When I tell people I’m a writer, I’m met with varying reactions. Sometimes, I’m appraised with a mix of confusion and pity, and I half expect the individual to reach out, pat my hand, and say, There, there, dear. You’ll find a real job someday.
In most cases, though, people just smile politely and say something like, “How interesting! Where do you work?” When I say I’m self-employed, there is an awkward nod, and the inquiries usually stop. Rarely do people ask me questions about what I do.
Which is too bad, really, because I love my career. I love talking about it. And I enjoy the opportunity to celebrate exciting projects.
(I also love listening to what other people do and make a point to ask questions, so please don’t think I’m completely narcissistic.)
My guess is that most people would like to ask questions, but they just don’t know where to begin. And my further assumption is that my situation isn’t isolated and that other writers have similar interactions.
So, next time you talk with a writer, here are five questions to help start a conversation:
1. What exciting projects are you working on?
Instead of leading the conversation toward mundane day-to-day tasks, this question allows the writer to talk about the projects and clients he’s excited about. It also gives your conversation partner the opportunity to highlight his accomplishments…without feeling like he’s bragging.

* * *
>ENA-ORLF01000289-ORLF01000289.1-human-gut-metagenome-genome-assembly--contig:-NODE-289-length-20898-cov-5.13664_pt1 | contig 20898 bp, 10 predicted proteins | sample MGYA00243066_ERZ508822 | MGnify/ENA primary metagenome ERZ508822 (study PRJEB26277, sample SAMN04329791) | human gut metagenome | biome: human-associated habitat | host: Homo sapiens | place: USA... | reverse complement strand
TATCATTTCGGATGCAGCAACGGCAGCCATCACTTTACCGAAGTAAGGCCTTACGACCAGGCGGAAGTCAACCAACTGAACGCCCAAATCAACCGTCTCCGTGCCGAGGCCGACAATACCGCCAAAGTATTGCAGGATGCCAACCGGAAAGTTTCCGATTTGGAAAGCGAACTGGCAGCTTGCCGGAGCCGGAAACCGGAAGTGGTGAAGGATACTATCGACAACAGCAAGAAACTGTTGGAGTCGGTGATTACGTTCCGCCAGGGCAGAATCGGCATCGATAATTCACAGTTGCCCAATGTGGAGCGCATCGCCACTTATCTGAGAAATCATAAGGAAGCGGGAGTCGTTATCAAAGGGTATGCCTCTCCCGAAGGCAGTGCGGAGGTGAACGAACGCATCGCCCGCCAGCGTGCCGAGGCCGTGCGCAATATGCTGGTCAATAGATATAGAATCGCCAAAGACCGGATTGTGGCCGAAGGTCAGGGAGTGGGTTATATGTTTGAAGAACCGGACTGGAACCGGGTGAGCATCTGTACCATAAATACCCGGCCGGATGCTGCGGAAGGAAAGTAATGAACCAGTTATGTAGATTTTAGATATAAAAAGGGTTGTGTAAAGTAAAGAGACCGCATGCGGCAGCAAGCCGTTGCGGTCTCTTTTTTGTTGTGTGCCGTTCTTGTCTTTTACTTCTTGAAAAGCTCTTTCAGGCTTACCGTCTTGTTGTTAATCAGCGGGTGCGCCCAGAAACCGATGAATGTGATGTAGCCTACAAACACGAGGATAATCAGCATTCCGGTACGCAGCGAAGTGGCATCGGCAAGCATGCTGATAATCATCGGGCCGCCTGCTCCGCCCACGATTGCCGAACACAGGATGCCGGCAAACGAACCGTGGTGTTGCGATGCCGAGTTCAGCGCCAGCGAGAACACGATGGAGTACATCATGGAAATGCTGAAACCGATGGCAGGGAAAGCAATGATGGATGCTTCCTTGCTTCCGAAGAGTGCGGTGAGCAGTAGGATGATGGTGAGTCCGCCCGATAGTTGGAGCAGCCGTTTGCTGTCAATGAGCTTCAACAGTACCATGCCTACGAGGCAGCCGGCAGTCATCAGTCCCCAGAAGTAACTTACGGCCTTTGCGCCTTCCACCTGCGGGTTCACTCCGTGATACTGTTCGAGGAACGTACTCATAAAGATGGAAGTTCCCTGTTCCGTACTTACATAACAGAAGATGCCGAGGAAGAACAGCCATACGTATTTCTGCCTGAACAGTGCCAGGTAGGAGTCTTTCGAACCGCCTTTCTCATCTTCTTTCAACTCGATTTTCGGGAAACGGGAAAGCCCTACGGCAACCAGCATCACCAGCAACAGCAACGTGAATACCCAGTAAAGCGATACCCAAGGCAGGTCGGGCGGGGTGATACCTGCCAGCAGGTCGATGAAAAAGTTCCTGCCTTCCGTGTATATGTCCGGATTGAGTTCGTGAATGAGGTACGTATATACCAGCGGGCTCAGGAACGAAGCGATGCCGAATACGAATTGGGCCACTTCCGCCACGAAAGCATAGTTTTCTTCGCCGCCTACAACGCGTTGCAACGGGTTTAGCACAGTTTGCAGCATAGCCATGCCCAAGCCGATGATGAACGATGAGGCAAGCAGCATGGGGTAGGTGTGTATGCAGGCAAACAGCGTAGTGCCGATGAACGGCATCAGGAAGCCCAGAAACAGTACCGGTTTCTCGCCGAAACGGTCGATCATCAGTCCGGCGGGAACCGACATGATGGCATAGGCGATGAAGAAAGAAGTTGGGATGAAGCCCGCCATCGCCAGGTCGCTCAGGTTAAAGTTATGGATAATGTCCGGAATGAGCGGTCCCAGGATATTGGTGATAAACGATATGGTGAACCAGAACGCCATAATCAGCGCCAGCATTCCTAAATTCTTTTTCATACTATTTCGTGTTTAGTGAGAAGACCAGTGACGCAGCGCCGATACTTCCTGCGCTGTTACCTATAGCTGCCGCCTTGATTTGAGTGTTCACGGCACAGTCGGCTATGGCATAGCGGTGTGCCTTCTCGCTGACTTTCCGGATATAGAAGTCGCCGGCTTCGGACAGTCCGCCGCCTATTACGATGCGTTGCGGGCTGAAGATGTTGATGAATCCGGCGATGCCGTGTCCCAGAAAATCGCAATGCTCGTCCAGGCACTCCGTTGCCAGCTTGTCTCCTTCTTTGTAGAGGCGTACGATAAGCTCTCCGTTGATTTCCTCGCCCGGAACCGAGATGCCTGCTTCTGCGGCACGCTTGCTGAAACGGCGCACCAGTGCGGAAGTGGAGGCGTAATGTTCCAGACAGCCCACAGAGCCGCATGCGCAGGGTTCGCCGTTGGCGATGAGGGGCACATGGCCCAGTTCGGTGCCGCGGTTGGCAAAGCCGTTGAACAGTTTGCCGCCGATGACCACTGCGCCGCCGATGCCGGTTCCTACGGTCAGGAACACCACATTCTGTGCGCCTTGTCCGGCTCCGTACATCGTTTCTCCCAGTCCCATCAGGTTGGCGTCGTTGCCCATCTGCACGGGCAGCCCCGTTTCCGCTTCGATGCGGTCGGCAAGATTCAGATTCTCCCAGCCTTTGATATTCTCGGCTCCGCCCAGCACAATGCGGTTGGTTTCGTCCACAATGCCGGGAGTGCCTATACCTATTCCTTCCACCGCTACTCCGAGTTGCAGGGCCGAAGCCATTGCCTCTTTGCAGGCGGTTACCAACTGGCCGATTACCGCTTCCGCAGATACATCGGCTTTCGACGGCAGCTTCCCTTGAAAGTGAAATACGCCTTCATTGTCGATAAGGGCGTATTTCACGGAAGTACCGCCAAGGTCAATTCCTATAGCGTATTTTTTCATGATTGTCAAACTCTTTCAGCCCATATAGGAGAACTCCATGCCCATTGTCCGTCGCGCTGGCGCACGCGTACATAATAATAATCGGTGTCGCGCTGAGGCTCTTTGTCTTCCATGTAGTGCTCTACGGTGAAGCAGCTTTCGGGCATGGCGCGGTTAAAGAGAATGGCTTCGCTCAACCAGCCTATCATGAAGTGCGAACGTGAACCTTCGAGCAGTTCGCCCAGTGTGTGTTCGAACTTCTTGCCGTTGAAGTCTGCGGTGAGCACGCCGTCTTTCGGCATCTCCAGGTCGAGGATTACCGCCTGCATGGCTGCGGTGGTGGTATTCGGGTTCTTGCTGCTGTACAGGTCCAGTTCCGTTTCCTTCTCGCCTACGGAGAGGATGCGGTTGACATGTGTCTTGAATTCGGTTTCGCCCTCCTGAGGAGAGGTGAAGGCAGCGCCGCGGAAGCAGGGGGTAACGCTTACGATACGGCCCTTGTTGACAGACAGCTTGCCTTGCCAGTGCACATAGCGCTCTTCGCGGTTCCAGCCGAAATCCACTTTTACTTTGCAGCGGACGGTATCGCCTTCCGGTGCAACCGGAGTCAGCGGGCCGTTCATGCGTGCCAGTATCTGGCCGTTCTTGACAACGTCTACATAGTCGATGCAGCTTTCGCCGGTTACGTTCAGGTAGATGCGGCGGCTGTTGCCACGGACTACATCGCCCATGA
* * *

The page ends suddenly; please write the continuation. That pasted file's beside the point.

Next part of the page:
2. Where can I read your work?
Don’t worry, you don’t actually have to read the person’s writing. But this question lets the writer talk about published work, and specifically asking where to find your friend’s writing might even help identify connections. You could find yourself saying, “Oh, you did the website content for the new pub downtown? I’m serving as their business consultant!” Bam. Match made in business heaven.
3. What creative personal projects are on the horizon?
The thing about being a professional writer is that personal creative projects are often pushed to the bottom of the pile. Paying the bills trumps personal fulfillment 99 percent of the time. But while we writers may not be actively working on creative projects, we are definitely dreaming them up. And we’ll do them. Someday. Even if it’s a ways off, it’s still fun to talk about creative goals. So, ask away.
4. How do you structure your day?
I think people assume that since writers work from home, they take leisurely lunch breaks, do multiple loads of laundry, and watch reruns of “Friends” while “working.”
Excuse me while I laugh hysterically.
Actually, most successful professional writers have strict routines and are extremely focused while they work. I’ve personally worked hard to create a schedule that fits my lifestyle and increases my productivity. For many writers, it’s enjoyable to talk about our days. (And since we’re alone all the time, it’s even more fun to share it with a living, breathing human.)
5. Why did you go into your profession?
I have yet to meet a writer who just “happened” into the field. I have spent the majority of my life working toward the goal of being self-employed, taking charge of my own schedule, and having the freedom and flexibility to pursue the projects I’m passionate about. My dream is still a work in progress, and I’m constantly modifying my vision of the future. But the point is: For most writers, what we do now is very much about the journey. Asking your writer friend about that journey opens up the opportunity to talk about the hard work that got her where she is today.
Writers, what questions would you add? If you’re in a different profession, what do you wish people would ask you?
(Image courtesy Kathleen Tyler Conklin | flikr)